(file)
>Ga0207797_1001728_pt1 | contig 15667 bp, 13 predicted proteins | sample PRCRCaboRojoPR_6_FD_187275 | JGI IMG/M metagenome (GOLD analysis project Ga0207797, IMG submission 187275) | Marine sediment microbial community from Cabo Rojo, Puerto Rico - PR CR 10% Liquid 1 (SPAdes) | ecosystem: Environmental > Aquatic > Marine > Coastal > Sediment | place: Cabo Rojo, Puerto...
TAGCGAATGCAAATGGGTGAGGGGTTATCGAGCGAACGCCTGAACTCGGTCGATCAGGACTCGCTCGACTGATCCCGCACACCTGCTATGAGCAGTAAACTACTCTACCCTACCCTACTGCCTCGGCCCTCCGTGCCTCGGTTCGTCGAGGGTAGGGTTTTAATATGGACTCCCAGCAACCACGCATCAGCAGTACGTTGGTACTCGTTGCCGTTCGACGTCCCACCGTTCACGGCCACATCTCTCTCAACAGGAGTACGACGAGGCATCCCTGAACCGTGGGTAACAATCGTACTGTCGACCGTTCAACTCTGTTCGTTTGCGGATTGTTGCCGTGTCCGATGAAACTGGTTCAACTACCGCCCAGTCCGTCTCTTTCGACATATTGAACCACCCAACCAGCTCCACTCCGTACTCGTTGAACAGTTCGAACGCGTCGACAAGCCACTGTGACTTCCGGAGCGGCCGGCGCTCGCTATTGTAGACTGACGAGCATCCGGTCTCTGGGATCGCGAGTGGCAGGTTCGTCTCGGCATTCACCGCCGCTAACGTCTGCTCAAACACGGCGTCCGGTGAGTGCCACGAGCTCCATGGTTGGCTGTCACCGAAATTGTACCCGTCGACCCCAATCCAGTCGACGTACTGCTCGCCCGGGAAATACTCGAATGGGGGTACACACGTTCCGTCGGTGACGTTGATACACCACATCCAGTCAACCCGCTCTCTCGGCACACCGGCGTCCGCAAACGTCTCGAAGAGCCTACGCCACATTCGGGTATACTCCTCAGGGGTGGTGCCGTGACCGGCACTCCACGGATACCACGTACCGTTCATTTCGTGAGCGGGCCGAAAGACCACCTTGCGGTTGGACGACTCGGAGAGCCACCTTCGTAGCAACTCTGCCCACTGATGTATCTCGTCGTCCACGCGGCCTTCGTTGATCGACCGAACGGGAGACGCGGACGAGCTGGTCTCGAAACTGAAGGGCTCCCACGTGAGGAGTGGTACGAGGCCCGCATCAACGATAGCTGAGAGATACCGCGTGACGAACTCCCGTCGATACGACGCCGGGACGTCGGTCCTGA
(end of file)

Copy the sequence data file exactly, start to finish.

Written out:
>Ga0207797_1001728_pt1 | contig 15667 bp, 13 predicted proteins | sample PRCRCaboRojoPR_6_FD_187275 | JGI IMG/M metagenome (GOLD analysis project Ga0207797, IMG submission 187275) | Marine sediment microbial community from Cabo Rojo, Puerto Rico - PR CR 10% Liquid 1 (SPAdes) | ecosystem: Environmental > Aquatic > Marine > Coastal > Sediment | place: Cabo Rojo, Puerto...
TAGCGAATGCAAATGGGTGAGGGGTTATCGAGCGAACGCCTGAACTCGGTCGATCAGGACTCGCTCGACTGATCCCGCACACCTGCTATGAGCAGTAAACTACTCTACCCTACCCTACTGCCTCGGCCCTCCGTGCCTCGGTTCGTCGAGGGTAGGGTTTTAATATGGACTCCCAGCAACCACGCATCAGCAGTACGTTGGTACTCGTTGCCGTTCGACGTCCCACCGTTCACGGCCACATCTCTCTCAACAGGAGTACGACGAGGCATCCCTGAACCGTGGGTAACAATCGTACTGTCGACCGTTCAACTCTGTTCGTTTGCGGATTGTTGCCGTGTCCGATGAAACTGGTTCAACTACCGCCCAGTCCGTCTCTTTCGACATATTGAACCACCCAACCAGCTCCACTCCGTACTCGTTGAACAGTTCGAACGCGTCGACAAGCCACTGTGACTTCCGGAGCGGCCGGCGCTCGCTATTGTAGACTGACGAGCATCCGGTCTCTGGGATCGCGAGTGGCAGGTTCGTCTCGGCATTCACCGCCGCTAACGTCTGCTCAAACACGGCGTCCGGTGAGTGCCACGAGCTCCATGGTTGGCTGTCACCGAAATTGTACCCGTCGACCCCAATCCAGTCGACGTACTGCTCGCCCGGGAAATACTCGAATGGGGGTACACACGTTCCGTCGGTGACGTTGATACACCACATCCAGTCAACCCGCTCTCTCGGCACACCGGCGTCCGCAAACGTCTCGAAGAGCCTACGCCACATTCGGGTATACTCCTCAGGGGTGGTGCCGTGACCGGCACTCCACGGATACCACGTACCGTTCATTTCGTGAGCGGGCCGAAAGACCACCTTGCGGTTGGACGACTCGGAGAGCCACCTTCGTAGCAACTCTGCCCACTGATGTATCTCGTCGTCCACGCGGCCTTCGTTGATCGACCGAACGGGAGACGCGGACGAGCTGGTCTCGAAACTGAAGGGCTCCCACGTGAGGAGTGGTACGAGGCCCGCATCAACGATAGCTGAGAGATACCGCGTGACGAACTCCCGTCGATACGACGCCGGGACGTCGGTCCTGA